Severus’ fingers shook as he held out the potion, unstopping it one-handedly. Dumbledore reached for it with fingers that trembled even more. But he brought it to his lips and downed it in one go. His eyes never left Severus’ as he did.
“Tastes like toenails,” the headmaster said, bringing his hand back down. “Why do potions always have to taste awful, Severus?” His eyes fluttered closed, and his breathing slowed. The crystal phial rolled out of his limp fingers, and he breathed his last.
Pulling out her wand, Saturnine performed one of the medical check-up spells she had learned years ago from a Swiss Mediwitch. The spell was unequivocal; Dumbledore was dead.
“It’s done,” she said in a half-voice. “It’s over.”
A lone tear trailed down her brother’s face, and she held his hand a little tighter. She hated to have to rush this moment, but they were running out of time, and they had many things to do. The longer they stayed in the Headmaster’s Tower, the more they risked getting caught out past curfew.
“We have to set the scene,” she declared, enunciating the next step of their plan.
Severus nodded before letting go of her hand to retrieve the small crystal phial. It was the one evidence they couldn’t leave behind; he returned it to his pocket. Then they both sat up and got to work.
Severus used a spell to charm the window open so that everyone would think the intruder had come from outside. Then he moved to the chest of drawers where Saturnine had found the cup. Using his wand, he rummaged into each one, displacing everything so that it would look like someone had searched it. Then he moved to the large wardrobe that sat against the next wall. He charmed it open and flicked through the clothes hanging there, impatiently throwing a few hangers to the floor in what would look like an exasperated fit.
Saturnine remained by the headmaster’s body. She reached inside her robes’ pocket and retrieved the dagger that would be the murder weapon. It was wrapped in a white piece of cloth. She uncovered the blade but left the cloth to protect the handle so that her fingerprints wouldn’t be on it. She knew full well that the investigators would be wizards. But she also knew that the Wizengamot wasn’t above allowing the use of Muggles techniques in such high-profile cases. They’d stop at nothing to find Dumbledore’s killer, and all precautions had to be taken.
While Severus kept pretending to ransack the room, Saturnine heaved in several centring breaths. She had to be precise; there was no margin for error. Drawing back on everything she had learned with the Mediwitch and the many diagrams she had studied throughout the summer, she knelt on the bed by the headmaster’s side. Then, feeling her way with the tip of her fingers, she followed the muscles and bones underneath his frail skin until she found the spot she was looking for.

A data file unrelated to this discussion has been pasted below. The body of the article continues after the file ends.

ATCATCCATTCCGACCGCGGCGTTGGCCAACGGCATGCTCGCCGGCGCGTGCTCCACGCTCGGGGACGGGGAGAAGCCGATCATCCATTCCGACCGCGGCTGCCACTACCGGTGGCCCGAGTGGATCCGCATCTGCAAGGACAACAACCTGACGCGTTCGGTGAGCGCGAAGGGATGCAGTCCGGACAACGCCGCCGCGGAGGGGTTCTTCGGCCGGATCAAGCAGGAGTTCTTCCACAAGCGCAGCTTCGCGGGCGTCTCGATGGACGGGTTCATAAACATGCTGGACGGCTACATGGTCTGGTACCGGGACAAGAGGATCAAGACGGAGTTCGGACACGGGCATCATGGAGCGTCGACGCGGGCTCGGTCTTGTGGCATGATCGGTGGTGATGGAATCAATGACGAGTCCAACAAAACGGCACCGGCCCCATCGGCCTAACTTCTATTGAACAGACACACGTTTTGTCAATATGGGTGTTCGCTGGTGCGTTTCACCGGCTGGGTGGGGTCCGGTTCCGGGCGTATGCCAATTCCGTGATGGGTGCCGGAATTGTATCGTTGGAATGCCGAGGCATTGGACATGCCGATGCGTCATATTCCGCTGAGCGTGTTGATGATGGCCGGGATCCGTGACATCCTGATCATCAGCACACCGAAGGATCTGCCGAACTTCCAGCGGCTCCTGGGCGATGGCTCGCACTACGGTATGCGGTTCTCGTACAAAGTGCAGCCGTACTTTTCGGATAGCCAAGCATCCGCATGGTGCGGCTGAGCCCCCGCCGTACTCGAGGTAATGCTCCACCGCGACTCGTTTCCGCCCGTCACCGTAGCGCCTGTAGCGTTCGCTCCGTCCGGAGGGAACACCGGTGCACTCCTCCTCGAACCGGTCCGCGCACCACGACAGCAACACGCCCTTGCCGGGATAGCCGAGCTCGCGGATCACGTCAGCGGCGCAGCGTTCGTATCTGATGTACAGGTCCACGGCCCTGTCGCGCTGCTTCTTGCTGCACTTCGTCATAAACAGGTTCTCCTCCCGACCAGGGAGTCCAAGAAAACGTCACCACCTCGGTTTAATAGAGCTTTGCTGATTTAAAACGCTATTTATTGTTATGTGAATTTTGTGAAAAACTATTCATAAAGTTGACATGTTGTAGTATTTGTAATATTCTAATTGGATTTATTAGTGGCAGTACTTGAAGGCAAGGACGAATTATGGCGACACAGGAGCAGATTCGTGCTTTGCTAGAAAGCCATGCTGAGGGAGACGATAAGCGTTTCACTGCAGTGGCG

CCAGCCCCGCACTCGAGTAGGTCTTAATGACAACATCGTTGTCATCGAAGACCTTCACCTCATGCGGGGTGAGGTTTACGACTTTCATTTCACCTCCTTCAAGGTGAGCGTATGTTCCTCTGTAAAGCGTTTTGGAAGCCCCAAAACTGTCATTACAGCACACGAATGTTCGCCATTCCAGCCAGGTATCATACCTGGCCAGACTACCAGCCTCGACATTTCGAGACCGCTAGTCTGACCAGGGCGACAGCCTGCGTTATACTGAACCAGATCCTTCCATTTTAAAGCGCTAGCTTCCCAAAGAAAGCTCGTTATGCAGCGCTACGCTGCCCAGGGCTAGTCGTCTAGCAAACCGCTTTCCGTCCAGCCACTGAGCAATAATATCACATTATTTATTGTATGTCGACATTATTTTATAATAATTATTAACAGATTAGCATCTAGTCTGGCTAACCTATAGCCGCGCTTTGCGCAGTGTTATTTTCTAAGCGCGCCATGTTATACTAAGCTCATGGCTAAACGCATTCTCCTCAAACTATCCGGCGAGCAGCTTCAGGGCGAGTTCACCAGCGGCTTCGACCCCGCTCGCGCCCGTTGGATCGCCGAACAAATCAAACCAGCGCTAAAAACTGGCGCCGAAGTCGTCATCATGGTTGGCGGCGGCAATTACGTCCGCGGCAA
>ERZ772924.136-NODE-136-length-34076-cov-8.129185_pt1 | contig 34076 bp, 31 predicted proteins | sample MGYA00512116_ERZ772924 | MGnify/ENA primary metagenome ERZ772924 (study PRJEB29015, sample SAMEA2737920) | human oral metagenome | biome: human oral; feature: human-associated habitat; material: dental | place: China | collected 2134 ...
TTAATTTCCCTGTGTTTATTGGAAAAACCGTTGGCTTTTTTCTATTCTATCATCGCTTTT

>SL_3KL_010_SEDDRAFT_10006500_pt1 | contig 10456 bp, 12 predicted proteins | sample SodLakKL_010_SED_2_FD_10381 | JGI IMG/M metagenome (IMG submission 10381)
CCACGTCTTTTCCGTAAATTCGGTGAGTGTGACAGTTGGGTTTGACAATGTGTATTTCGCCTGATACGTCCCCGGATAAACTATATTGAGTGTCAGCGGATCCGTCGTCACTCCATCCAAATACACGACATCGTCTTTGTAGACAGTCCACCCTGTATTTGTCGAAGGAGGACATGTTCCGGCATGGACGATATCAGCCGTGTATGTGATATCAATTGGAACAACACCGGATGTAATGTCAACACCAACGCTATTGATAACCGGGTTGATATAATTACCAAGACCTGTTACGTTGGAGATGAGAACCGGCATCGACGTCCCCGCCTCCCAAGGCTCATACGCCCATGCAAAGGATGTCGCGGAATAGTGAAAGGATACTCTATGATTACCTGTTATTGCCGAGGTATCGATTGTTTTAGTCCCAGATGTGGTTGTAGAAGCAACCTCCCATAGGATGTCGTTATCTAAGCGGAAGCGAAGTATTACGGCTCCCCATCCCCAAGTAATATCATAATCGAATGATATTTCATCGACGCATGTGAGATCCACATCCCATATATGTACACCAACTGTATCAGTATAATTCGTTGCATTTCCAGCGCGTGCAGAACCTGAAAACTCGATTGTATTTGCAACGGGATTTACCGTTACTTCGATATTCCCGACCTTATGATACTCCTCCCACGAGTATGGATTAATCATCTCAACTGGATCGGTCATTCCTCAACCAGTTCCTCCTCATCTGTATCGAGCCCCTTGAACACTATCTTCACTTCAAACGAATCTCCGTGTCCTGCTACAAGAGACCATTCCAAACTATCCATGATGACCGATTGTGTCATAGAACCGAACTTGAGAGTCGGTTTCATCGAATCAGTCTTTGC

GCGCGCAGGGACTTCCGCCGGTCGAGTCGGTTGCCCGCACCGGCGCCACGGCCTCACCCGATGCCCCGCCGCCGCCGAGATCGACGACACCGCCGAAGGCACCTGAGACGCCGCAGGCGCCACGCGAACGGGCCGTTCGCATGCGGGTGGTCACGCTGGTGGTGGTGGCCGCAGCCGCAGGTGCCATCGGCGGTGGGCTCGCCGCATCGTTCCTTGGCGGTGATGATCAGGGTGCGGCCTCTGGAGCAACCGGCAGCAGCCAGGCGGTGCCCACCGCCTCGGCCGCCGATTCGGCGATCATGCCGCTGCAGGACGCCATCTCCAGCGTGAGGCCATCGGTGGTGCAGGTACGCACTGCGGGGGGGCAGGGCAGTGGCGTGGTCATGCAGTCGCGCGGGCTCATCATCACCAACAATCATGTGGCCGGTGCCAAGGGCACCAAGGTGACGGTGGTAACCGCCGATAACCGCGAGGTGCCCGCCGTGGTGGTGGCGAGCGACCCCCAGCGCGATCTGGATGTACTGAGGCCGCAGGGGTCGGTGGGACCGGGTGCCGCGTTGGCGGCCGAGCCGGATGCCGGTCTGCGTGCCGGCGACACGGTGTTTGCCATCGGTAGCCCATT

Saturnine pressed the tip of the blade to the thin layer of cotton that separated her dagger from Dumbledore’s flesh. Saying a little prayer to all the deities she knew that she wasn’t about to kill the greatest wizard that had ever lived, she plunged the blade through the wrinkled skin. It required more strength than she had imagined, and she leaned her whole body into it until the blade was in to the hilt. Pulling back, she removed the cloth from the handle and watched as blood stained the cotton around the entry wound. It wouldn’t bleed much, not with the state the headmaster was in. But it would be enough to convince any onlooker that Dumbledore had been stabbed to death. Aurors weren’t used to investigating crimes where the victim hadn’t been killed with magic, and she prayed they wouldn’t know how much blood was expected from such injuries.
“It’s done,” she confirmed, returning to her feet and moving towards the entrance of the room.
Severus was already there, and he looked up to stare at her. He did his damnedest not to look to his right, refusing to see the body that lay there with a blade in its chest.
Saturnine could understand why. Reaching for Harry’s cloak, which she had left on the armchair by the door, she pulled it over herself before motioning for Severus to join her. He did before using an Alohomora to open the front door so that they could step out.
Once in Dumbledore’s office, Saturnine used a spell to turn the key in the lock on the other side. Then, using slow, precise movements, she levitated the key from the lock. Peering through the keyhole, she levitated it back a little more before throwing it out of the window, giving the Aurors a locked-room mystery to investigate.
The two Snapes let themselves out of the Headmaster’s Tower, hidden from sight, the sound of their feet muffled by one of the Potions Master’s spells. They encountered no one on their way back to the dungeons and found the inside of Severus’ quarters as empty as the hallways had been.
The boys had returned to their respective Houses’ dorms earlier that day, and Saturnine looked at their empty, unlit bedroom with a pang of longing. They were doing this for them, she reminded herself. For Harry, Draco, and every other child in this school.
Severus disappeared down the hallway and into his bedroom without a word. Folding the Invisibility Cloak, Saturnine placed it on the back of the sofa, wondering how she would manage to return it to Harry’s trunk tomorrow without being seen.
Though it was past midnight, she knew sleep wouldn’t be easy to come by tonight. Feeling the need for some company, she went to her brother, entering his bedroom, which had now become partly hers, too. She had charmed the room to make it wider and squeezed a second bed between Severus’ and his bookshelves. Hers was smaller than his and not as comfortable, but it was more than enough for whenever she felt like staying in the dungeons overnight.
She would be staying tonight, she knew. There was no way she could go back to her empty quarters on the third floor after what they’d done. Retching sounds came out from the adjoining bathroom, and Saturnine realised her brother would have a hard time falling asleep, too. Her heart went out to him, and her feet followed; she was by his hunched form a moment later with a towel in one hand and a glass of water in the other.